While the War in Vietnam may have been the first global military action that Americans saw on their TV screens, and the 1991 Gulf War the first to be broadcast live on the 24 hour CNN news cycle, the 2003 War in Iraq was the first to appear in the e-mail Inbox, front and center on the smart phone, in the browser, on the laptop, on the PC. Every soldier in Iraq with a cell was a photographer-in-wait; every image snapped had the potential to change the war, and in that way to change the world. (Note the infamous photos from Abu Ghraib, which are way too rough to link-here.) There are some notable photo collections, also too potentially harsh to link directly though well worth finding on your own, if you want to talk with your children about the War, such as Military Times’ “Line of Sight” photo blog and the breathtaking, often terrifying image collection on the Denver Post website called “On War: Seven Years of War in Iraq.”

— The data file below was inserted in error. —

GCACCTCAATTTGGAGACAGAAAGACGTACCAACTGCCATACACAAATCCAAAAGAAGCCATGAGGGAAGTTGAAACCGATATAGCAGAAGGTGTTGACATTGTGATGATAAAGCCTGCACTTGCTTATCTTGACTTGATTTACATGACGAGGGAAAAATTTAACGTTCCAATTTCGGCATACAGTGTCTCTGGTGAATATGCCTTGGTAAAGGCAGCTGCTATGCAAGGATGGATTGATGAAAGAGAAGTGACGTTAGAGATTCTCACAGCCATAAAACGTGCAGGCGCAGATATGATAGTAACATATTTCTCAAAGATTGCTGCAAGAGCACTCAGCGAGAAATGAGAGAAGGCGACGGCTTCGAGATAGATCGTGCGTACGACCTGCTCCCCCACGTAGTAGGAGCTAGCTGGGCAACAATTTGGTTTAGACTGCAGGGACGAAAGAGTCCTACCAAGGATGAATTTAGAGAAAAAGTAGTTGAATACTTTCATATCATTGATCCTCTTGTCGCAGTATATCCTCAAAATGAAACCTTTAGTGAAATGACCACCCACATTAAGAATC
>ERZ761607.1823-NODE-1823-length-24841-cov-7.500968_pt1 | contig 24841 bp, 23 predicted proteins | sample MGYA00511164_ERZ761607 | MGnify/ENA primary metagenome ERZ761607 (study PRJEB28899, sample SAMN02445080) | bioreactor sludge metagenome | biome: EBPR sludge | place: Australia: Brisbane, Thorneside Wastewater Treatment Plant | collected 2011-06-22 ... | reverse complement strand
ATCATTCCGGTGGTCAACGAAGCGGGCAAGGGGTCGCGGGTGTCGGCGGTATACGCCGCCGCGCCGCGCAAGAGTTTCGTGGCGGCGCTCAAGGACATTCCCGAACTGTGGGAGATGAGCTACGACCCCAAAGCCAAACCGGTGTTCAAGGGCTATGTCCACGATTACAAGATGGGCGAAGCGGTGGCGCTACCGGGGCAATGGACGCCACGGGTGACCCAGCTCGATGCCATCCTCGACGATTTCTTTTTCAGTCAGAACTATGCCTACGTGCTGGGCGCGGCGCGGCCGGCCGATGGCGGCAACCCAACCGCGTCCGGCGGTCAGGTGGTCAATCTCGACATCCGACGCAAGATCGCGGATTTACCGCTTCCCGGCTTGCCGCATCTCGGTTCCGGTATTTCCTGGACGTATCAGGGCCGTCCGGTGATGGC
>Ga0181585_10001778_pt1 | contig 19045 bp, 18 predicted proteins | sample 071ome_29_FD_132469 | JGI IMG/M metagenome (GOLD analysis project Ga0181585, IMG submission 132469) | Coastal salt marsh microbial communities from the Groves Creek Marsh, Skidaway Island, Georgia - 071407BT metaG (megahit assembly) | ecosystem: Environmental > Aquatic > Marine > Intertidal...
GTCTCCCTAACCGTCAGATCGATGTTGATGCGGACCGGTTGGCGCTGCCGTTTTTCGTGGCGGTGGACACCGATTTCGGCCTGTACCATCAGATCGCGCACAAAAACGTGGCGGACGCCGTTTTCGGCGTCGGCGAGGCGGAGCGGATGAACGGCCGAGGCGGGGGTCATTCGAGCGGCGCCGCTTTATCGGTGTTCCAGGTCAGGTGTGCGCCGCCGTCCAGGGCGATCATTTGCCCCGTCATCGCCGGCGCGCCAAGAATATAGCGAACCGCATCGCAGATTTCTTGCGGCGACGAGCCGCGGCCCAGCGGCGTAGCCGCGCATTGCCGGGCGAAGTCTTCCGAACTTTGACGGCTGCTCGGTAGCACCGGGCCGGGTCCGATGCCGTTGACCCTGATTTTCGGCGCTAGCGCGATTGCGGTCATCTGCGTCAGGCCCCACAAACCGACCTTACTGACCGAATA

Finding photos of daily life in Iraq beyond the military conflict requires a bit of digging, but
when you unearth Ghassan Malik’s photoblogs, either on his blog on Aminus3.com or on his WordPress.com site, you’ll see Iraq as you never will on the TV news–men at a cafe,
smiling children in an alley, a small girl selling a bike. (See Ghassan himself here.) Photographer Amanda Bruce may not be Iraqi, but she documented many aspects of Iraqi daily life, both with images and text, in her 2008 Washington Post photoblog called “The Unseen Iraq.” The now-defunct videoblog Alive in Baghdad employed Iraqi journalists to document life in Iraq from 2007 until 2009, contrasting the bomb-chasing media by featuring refreshingly non-sensationalistic videos on topics important to Iraqis such as the BATTLE…to find reliable electricity and an EXPLOSION….in the number of pastry shops.